My preferred text, Giovanni Civardi’s Complete Guide to Drawing has a whole section on drawing the human figure, heads and faces, hands, and so-forth, but is primarily aimed at classical fine art technique, and what I’m after is a more modern, comic style (comic book, manga, anime), so I will be drawing (pun intended) lessons from elsewhere. For the last year or so, I have been gathering images and articles from around the Web to a Pinterest Board, called Art Lessons There are around 700 pins on the board right now, and I am constantly adding more on an ongoing basis, so you may imagine that most of them are not relevant to the topic at hand. Nor are the lessons on “how to draw” (although Civardi’s does touch on technique), as it’s assumed that the student will already have a modicum of eye-hand coordination to make him able to draw what he sees. (There, though, the main trick is in the seeing — I know you’re tired of hearing that, but until you “get” it, it’s going to keep being repeated. And then you’ll get it and start preaching it yourself.)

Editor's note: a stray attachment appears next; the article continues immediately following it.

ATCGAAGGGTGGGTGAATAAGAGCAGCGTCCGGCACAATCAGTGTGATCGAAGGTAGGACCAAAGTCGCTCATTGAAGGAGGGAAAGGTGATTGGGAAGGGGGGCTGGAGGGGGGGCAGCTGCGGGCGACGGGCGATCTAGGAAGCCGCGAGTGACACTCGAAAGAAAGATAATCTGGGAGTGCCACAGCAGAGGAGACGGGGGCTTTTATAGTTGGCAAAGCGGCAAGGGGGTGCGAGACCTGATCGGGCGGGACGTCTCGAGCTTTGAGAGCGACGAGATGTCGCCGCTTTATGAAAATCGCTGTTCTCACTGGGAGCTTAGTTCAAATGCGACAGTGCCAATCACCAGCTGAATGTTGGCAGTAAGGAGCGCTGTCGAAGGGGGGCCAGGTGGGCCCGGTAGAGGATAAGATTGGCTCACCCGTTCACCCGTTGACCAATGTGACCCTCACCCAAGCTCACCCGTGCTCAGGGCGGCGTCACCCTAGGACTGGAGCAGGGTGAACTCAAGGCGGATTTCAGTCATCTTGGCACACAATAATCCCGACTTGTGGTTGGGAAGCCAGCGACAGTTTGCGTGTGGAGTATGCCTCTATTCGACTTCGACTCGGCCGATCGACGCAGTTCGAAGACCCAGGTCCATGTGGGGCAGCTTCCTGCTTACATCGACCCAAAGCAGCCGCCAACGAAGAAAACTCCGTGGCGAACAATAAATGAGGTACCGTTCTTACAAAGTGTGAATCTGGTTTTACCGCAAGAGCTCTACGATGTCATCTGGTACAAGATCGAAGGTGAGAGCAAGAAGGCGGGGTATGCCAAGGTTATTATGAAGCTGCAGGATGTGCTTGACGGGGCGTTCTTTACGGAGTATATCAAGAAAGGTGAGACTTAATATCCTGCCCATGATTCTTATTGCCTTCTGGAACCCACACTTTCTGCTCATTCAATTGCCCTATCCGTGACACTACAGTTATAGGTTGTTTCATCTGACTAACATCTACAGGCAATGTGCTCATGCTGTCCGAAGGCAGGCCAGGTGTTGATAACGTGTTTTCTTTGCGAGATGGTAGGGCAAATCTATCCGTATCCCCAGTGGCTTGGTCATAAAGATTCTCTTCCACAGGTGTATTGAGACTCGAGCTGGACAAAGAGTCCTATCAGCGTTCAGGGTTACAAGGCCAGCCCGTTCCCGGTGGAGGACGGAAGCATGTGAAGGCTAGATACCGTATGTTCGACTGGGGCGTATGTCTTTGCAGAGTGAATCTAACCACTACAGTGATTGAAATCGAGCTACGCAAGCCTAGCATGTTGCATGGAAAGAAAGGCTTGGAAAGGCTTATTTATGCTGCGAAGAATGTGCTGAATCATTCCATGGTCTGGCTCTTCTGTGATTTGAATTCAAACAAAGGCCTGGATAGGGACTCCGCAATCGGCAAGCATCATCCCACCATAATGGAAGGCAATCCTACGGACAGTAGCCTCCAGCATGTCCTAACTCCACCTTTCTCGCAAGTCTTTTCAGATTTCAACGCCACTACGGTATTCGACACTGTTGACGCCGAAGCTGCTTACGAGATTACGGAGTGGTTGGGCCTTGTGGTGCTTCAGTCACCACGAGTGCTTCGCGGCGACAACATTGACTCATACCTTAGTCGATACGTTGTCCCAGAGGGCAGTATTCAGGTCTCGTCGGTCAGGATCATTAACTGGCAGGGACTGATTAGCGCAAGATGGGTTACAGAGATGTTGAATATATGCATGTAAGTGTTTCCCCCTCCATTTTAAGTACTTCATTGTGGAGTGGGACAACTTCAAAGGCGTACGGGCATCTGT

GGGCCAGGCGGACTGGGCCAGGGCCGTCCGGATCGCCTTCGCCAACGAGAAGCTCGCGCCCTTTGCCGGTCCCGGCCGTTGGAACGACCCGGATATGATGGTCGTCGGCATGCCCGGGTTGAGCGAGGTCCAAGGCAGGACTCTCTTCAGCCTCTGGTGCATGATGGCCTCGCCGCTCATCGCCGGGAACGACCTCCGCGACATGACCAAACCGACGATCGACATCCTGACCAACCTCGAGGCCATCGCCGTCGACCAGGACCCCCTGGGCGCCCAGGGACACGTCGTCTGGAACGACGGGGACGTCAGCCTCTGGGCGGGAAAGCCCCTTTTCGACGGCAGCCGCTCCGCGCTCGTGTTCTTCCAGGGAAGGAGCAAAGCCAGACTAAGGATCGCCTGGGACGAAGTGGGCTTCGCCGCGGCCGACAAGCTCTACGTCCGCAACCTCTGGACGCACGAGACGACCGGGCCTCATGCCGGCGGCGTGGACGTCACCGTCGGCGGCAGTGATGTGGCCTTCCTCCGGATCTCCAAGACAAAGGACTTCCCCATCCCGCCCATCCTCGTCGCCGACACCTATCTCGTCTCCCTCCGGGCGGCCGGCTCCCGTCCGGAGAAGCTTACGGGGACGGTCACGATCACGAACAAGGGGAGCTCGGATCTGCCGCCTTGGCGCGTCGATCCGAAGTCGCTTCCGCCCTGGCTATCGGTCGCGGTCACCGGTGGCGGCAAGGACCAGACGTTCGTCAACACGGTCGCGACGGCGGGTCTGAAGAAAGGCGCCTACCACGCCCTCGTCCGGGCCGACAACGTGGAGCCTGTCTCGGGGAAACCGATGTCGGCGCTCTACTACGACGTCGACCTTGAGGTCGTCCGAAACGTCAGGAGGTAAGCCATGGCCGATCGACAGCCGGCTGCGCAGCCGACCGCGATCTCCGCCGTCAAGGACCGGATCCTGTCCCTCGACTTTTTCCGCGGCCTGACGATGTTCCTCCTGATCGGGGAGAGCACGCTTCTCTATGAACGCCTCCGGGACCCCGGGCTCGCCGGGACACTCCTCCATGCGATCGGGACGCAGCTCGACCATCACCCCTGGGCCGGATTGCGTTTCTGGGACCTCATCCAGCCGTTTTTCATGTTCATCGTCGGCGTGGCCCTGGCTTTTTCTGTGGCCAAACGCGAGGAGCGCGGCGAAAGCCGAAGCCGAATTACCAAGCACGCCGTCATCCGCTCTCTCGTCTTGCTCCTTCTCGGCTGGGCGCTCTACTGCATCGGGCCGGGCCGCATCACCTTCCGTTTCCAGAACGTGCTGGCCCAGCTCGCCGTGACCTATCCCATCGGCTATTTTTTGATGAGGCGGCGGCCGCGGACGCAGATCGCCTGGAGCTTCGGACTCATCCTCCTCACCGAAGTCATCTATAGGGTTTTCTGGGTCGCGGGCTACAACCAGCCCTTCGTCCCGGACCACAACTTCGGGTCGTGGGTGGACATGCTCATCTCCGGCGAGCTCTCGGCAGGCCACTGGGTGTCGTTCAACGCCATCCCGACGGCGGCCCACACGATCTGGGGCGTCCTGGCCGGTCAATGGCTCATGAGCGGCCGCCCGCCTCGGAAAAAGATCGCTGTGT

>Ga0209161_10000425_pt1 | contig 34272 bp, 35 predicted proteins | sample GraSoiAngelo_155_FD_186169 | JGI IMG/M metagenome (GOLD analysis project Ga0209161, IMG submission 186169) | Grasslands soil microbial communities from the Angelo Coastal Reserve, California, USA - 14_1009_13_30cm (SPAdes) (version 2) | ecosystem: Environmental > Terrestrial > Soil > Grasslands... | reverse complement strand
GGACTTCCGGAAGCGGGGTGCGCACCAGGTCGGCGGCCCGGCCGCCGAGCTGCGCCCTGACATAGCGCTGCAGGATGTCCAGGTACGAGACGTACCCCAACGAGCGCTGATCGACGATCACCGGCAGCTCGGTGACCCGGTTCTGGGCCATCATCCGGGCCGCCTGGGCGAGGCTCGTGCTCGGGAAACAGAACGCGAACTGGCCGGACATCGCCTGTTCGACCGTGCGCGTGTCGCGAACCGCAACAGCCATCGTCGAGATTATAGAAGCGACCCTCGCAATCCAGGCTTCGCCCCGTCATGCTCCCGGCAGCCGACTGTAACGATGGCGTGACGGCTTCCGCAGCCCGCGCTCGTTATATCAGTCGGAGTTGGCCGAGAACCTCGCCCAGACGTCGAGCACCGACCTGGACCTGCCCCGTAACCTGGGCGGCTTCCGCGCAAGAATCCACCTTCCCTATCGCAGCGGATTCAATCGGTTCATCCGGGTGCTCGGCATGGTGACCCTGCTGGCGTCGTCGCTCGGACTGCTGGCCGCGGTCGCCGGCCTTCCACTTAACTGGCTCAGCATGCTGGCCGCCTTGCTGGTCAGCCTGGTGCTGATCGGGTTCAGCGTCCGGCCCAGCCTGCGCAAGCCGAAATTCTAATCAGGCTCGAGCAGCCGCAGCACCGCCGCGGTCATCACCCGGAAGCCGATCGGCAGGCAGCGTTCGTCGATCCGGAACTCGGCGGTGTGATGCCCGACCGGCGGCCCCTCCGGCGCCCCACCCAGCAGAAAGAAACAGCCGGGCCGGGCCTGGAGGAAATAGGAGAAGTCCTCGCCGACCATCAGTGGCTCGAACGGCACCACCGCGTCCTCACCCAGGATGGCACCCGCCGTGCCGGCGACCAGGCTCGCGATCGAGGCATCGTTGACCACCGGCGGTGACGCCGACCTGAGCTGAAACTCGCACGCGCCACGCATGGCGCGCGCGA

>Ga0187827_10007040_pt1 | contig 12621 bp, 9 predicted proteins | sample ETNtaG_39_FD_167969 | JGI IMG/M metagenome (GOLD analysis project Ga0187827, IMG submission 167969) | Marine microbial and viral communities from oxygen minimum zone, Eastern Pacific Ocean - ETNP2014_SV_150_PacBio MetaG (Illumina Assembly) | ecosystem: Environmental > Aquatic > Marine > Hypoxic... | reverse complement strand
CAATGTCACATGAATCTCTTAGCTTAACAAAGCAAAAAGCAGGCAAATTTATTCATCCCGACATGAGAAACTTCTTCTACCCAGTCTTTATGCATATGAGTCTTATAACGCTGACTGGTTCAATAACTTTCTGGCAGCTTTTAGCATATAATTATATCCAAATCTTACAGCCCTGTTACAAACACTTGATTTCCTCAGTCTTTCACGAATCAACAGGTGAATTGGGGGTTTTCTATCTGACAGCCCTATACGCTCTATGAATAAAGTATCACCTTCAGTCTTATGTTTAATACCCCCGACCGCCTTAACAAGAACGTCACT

And, now, to the nut of things. I can imaging that those of you who have been following along at home are scratching your little wooden heads and asking: “This guy claims to have been a professional for an entire career; why is he starting with the basics?” Good question. Here’s a dirty little secret: commercial artists don’t do much art. That is, to say, that what an artist does is art by definition, and therefor, what commercial artists do is to be considered art, but what we-they-I do/did wasn’t what a lot of people consider art. That is, to say, I didn’t really draw or paint on a daily basis and have never made any sculpture. And, truth be told, very few of the images I used in my designs were of my own original creation. And, I suspect, that, up to a certain level, this is universally true of all production commercial designers. We manipulate images and do so according to accepted design standards, and to technical specifications, but there’s only so much “art” (pron: “aht”) in it.